There are two real issues here. Hobby Lobby covered those drugs and treatments until the ACA went into effect, and then they discovered religious objections. This is political grandstanding, not sincere belief.

    And, we are talking about women and sex, always a hysterical hot-button for the religious.

  • Hamath Omaha, NE
    July 7, 2014 4:24 a.m.

    So... the logic is if I understand it as follows. 1. Hobby Lobby shouldn't be able to infringe on the rights of their employees. 2. The $ when it is paid out becomes the employees' property so the employee should have the say so in where it goes. 3. When Hobby Lobby says they don't want to pay for contraceptives that they see as abortive, they are infringing on the rights of their employees since certainly some of their employees believe otherwise.

    But... the law as written doesn't give the employees the choice either now does it?

    Hobby Lobby would have been fine with the employee taking their salary and paying for a contraceptive rider. They never in the past have told employees (nor could nor should they) how to spend their salary. With the employee paying for it directly, not as written under the ACA, Hobby Lobby paying for it in behalf of the employee who may or may not want it. There is a difference. Rewrite the law and give the control to the employees.

  • Nate Pleasant Grove, UT
    July 6, 2014 8:55 p.m.

    @Christopher Morris "In the specific case of Hobby Lobby, it matters not what the owners believe."

    Of course it matters what they belief. Your out-of-hand dismissal of their religious beliefs is the very essence of intolerance.

  • GaryO Virginia Beach, VA
    July 6, 2014 8:27 p.m.

    "This is not a victory to be celebrated, but a loss to be mourned."

    It was a loss of freedom for all Americans . . . Another successful "Conservative" initiative carried out at the expense of this nation.

  • There You Go Again Saint George, UT
    July 6, 2014 8:01 p.m.

    The letter neglected to address the fact that 5 male Republican lawyers decided that they alone can determine "...sincere religious beliefs..." as expressed by Kennedy in his majority opinion.

    5 unelected Republican lawyers can now decide if your religious beliefs are sincere.


  • J Thompson SPRINGVILLE, UT
    July 6, 2014 6:54 p.m.

    No woman is being denied contraceptives. They are being told to take at least a smidgen of responsibility and to pay for their contraceptives themselves - about $10 a month. They are being told that their employer is not responsible for their personal sexual activities. They are being told that Obama's lie about some "rich dude" being liable for their sexual activities is equally a lie. They are being told that no one in America is responsible for what goes on in their bedroom except them and those with whom they have sex.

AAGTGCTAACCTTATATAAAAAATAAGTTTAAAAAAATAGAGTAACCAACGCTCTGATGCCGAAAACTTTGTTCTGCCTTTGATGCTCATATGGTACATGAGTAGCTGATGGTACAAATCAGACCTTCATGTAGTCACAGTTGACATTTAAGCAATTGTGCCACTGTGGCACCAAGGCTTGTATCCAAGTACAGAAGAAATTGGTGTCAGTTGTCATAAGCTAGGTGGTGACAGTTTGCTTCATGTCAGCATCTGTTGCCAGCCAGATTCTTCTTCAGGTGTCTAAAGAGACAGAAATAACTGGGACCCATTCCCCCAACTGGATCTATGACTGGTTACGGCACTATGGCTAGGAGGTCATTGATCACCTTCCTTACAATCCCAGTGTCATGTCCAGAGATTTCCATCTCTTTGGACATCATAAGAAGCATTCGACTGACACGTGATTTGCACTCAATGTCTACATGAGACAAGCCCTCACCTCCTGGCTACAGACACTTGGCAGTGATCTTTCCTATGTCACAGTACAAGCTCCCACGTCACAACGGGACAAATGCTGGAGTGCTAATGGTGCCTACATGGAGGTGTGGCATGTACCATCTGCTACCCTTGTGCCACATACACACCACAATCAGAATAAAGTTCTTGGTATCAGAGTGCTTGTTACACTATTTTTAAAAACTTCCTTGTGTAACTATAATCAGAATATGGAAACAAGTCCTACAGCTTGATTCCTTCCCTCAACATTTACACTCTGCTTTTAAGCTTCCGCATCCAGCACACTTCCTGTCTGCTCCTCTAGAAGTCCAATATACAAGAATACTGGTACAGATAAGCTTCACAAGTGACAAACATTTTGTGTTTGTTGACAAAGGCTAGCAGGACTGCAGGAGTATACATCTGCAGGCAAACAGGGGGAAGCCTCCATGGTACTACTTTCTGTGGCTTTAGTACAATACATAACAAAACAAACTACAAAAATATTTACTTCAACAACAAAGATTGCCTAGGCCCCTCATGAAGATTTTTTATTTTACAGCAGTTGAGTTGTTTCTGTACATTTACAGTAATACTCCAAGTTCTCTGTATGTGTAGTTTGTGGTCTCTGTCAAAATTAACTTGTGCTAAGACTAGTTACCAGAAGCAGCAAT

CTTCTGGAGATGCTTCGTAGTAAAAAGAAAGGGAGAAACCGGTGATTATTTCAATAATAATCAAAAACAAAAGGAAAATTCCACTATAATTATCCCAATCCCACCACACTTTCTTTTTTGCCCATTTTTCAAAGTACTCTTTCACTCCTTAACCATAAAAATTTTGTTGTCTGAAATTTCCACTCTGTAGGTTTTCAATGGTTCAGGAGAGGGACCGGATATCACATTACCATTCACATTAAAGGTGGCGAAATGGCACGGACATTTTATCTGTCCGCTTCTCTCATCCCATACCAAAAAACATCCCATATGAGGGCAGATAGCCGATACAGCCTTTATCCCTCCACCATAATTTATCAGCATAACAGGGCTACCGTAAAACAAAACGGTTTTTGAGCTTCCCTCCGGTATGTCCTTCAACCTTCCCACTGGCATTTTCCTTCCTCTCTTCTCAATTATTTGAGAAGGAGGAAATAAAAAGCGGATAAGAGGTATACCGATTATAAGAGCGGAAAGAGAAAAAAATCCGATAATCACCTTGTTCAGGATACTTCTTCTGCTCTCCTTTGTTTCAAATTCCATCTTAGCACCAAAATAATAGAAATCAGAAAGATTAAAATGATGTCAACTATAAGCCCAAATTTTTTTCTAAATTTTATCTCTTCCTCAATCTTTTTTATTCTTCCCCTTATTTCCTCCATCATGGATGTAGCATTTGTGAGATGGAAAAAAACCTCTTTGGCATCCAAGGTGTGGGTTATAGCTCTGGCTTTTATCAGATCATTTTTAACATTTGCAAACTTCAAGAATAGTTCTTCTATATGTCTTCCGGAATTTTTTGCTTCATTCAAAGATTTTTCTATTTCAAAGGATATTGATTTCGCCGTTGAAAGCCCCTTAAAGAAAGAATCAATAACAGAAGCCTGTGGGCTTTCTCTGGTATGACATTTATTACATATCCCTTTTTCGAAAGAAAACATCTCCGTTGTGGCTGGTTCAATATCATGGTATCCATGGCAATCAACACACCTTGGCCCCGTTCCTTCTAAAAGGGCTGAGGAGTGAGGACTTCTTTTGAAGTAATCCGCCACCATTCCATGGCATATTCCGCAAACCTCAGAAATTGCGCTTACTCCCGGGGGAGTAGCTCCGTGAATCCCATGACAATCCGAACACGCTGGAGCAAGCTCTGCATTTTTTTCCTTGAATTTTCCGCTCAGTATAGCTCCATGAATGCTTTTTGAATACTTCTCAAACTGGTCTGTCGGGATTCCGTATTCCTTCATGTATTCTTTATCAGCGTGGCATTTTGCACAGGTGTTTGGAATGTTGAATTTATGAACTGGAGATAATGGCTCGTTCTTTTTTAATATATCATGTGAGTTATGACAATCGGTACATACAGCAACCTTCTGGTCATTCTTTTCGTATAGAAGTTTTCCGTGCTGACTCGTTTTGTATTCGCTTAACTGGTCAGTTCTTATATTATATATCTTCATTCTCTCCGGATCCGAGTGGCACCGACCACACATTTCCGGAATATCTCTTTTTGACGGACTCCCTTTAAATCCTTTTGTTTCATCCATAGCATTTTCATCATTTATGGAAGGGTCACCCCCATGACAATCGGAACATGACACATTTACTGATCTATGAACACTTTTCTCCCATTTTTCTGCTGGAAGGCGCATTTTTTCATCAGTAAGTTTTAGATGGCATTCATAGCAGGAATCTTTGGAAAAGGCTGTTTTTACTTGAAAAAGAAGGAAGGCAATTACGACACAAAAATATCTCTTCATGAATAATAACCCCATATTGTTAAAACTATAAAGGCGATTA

I agree with that.

    The federal government was not established to provide condoms, contraceptives or abortions to its citizens. Those who think otherwise have not read the Constitution. The Federal Government is a noble government that responds to PROPER requests from its citizens. Nothing in Article 1, Section 8 permits the Federal Government to tax us to provide health care. Nothing in that section allows the Federal Government to require ANYONE to provide no cost contraceptives to anyone.

    Liberals may disagree, but where is their proof? They are distorting the truth for their own purposes.

  • LDS Liberal Farmington, UT
    July 6, 2014 6:49 p.m.

    @Mike Richards
    South Jordan, Utah

    Make no mistake about it, when the government forces one person to pay for the pills that destroy another, that government is despotic.

    8:07 a.m. July 6, 2014


    Governments similar to ours --
    and Socialist, even more so....



    Countries who do as you say:

    I'll base my opinions on facts, data, and personal observations --
    and leave the hysteria, paranoia, and fear-mongering alone.

  • ordinaryfolks seattle, WA
    July 6, 2014 5:29 p.m.


    The SC opinion in Hobby Lobby has been extended to Catholic majority owned closely held corporations. Therefore, employees of those companies are going to lose their ability to obtain any birth control through their employer sponsored insurance.

    Joe, please remember that employer provided insurance is part of your total compensation package with any company. Also, please remember that an employee is generally obligated to pay a portion of that same insurance with after tax earnings as well. Therefore, these employers are telling employees what to do with money and compensation they are paid for their talents and labors.

    This is not right. This will harm women. And this principle will soon be expanded I am sure. In fact, the Hobby Lobby opinion, despite explicit language otherwise, has gone beyond just perceived abortificants to all birth control. This is a substantial burden in legal and moral terms.

  • Ultra Bob Cottonwood Heights, UT
    July 6, 2014 5:09 p.m.

    Employees are the modern day version of slaves. The control over them has lessened but the are still excessively controlled and regarded as second class citizens.

    The Hobby Lobby and their like, would never countenance any other government telling them and their fellow businessmen how to run their personal lives. They consider themselves to be free.

    Hobby Lobby probably will still buy products make by employees of non-religious companies.

    Hobby Lobby probably will still work with non-religious businessmen, even those who have the old-time slaves.

  • Grover Salt Lake City, UT
    July 6, 2014 2:28 p.m.

    The issue here is much more nuanced than it is being presented to be both in the letter and the comments. The company owners are not opposed to ALL contraceptives, but just those deemed to prevent pregnancy after the fertilized egg is implanted in the womb. They are not opposed to contraception, but to abortion.